Step 2: Getting the data

Luckily, this part was easy. The data already existed at ProPublica and they agreed to share it with us — as a spreadsheet.

Step 3: Cleaning the data

Before we got started with the oh-so-sexy machine-learning bit of this project, we’ve got to look at our data and figure out how to clean whatever might distract the computer. By cleaning I mean changing the data in little ways to make it easier for a computer to understand. A simple example of data cleaning that relates to text processing tasks like this one is removing verb endings from words, so that the computer treats “punch” and “punched” and “punching” as the same thing.

You can think of your role in the data-cleaning process as asking yourself “which two things are so similar that the computer should see them as exactly the same?”

It’s better to do this data-cleaning with code, rather than by hand, in, say, Excel. That way you can apply the same cleaning to your eventual input.

That data cleaning can involve changing each datapoint or it can involve removing some entirely. We ignored tips that the Documenting Hate manager had marked as submitted by trolls or not applicable (e.g. people writing to ProPublica about other topics).

To start with, that’s all we did, then moved on to the next step.

Later on, once we’d built a basic model and were working to improve it, we came back to the data cleaning step. In the Documenting Hate database, some tips were submitted in Spanish. I wrote some (simple) custom code to guess if a tip was in English or Spanish and, if it was Spanish, to ignore it.

Every single piece of the data cleaning process is specific to the question you’re asking. I can’t tell you how to do it. But it’s necessary in basically every project and it will get you far better improvements than fiddling with the settings on your model.

Step 4: Choosing an algorithm.

There’s a dizzying array of machine-learning algorithms and more every day, but it’s key to remember that usually each one is just an incremental improvement on its predecessors. I’m here to tell you that — for your purposes as a journalist — it doesn’t matter much which you pick, as long as you pick an algorithm that does the right kind of thing.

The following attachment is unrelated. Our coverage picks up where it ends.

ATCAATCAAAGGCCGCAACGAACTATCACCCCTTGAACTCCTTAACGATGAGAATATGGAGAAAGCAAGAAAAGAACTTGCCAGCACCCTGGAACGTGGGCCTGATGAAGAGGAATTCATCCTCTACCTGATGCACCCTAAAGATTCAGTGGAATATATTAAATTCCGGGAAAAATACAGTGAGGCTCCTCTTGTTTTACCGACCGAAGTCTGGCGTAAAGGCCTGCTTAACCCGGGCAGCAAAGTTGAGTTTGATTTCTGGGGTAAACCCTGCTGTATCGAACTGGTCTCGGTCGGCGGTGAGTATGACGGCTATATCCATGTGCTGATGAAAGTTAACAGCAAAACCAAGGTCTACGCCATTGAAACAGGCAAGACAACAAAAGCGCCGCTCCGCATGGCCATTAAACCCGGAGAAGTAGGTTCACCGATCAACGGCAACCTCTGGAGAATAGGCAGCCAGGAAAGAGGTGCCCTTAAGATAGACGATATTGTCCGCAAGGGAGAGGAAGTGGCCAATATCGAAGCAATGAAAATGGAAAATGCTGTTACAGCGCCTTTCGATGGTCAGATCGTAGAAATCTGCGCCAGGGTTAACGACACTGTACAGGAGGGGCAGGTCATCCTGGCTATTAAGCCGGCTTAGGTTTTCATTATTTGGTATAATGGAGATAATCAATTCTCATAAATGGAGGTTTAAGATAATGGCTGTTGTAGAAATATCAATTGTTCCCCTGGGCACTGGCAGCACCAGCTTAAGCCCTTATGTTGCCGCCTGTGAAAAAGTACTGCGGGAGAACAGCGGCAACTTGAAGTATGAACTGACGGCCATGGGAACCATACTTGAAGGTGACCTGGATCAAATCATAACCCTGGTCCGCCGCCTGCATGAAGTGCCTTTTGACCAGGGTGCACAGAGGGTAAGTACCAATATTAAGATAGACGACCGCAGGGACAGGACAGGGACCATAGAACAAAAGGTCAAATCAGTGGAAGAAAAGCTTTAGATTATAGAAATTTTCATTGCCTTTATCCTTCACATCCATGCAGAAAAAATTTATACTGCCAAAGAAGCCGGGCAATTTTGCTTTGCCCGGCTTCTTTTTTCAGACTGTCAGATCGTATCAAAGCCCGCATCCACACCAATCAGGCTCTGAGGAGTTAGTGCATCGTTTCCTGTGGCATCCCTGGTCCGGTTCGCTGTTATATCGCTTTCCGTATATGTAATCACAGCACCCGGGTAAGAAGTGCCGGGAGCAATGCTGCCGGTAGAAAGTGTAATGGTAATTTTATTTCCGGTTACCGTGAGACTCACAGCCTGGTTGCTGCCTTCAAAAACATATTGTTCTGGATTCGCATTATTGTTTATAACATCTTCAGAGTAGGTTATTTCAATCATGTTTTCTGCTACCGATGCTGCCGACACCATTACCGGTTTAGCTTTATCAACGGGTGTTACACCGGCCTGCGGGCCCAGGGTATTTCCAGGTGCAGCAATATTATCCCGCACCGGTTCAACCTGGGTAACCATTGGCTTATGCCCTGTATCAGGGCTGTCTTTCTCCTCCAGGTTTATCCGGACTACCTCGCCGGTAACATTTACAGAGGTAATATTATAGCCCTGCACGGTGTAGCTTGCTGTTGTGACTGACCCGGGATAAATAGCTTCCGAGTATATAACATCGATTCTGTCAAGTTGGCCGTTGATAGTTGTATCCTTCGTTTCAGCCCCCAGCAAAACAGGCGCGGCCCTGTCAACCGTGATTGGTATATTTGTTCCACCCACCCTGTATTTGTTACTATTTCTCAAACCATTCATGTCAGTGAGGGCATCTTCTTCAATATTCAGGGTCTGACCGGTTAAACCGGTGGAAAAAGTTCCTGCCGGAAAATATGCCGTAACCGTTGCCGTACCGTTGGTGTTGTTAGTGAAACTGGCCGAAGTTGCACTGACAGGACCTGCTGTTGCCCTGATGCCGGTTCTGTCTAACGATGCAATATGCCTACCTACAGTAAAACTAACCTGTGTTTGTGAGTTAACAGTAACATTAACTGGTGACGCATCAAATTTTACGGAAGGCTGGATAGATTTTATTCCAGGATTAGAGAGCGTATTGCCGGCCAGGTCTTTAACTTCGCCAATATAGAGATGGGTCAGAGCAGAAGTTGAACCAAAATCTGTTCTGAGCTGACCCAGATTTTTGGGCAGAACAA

The kind of thing that we’re trying to do is called supervised classification. It’s called supervised machine learning since we have the right answers for some of our data. And we’re trying to get the computer to guess categories (as opposed to, say, numbers), so this is a classification problem.

Classification usually is viewed as a yes or no choice. So when we’re classifying each hate incident, we’re actually training seven models — one each for sexual orientation, religion, race, etc.

Step 5. Formatting the data in the way that your chosen algorithm requires it.

Our tips are in English, in a regular ol’ spreadsheet. One column containing a sentence or two, maybe a couple paragraphs of text. But computers can’t read! So we’re going to have to modify the data to a particular “format” for the algorithm we chose.

Whatever algorithm you choose probably requires the data you feed into it be in a slightly different “format”. Sometimes, words will be have to be represented by numbers and different techniques exist to get the data into the exact right format. Consult the documentation for the algorithm you chose for this.

For instance, the “Naive Bayes” algorithm I used needs the data to be “vectorized” — turning each written string into a list of numbers. For this project I used the a Python library called scikit-learn, and for this step its TfidfVectorizer class, vectorized my data automatically. (But I didn’t know that was the right choice at the start; I experimented with some other options first!)

Step 6. Feeding most of your data to your algorithm and perhaps waiting a few minutes.

This is the part where the computer is learning. And it’s pretty simple, from your perspective. After setting the scene, one or two lines of computer code with words like “fit” or “predict” and maybe a minute or two with your computer’s fan spinning real loud… you just machine-learned!

But why “most” of the data? Won’t the model do better with more training data? Yes, but we keep some portion to the side, so we can evaluate how the model did, with data it wasn’t trained on (but that we know the right answers for).

Step 7. Looking at the results and deciding if it’s good enough or not — and if it isn’t, repeating steps 2-6 as necessary.

What’s “good enough”? Well that’s really up to you! If there are mistakes in your training set — where someone made the wrong choice — or just tough cases that are confusing to humans, you can’t expect the computer to get the right answer. So there’s a theoretical maximum accuracy that’s less than 100%. And it’s important to keep in mind that there’s no high score chart here: your goal is to help you in your journalism, so whatever will save you time is a success.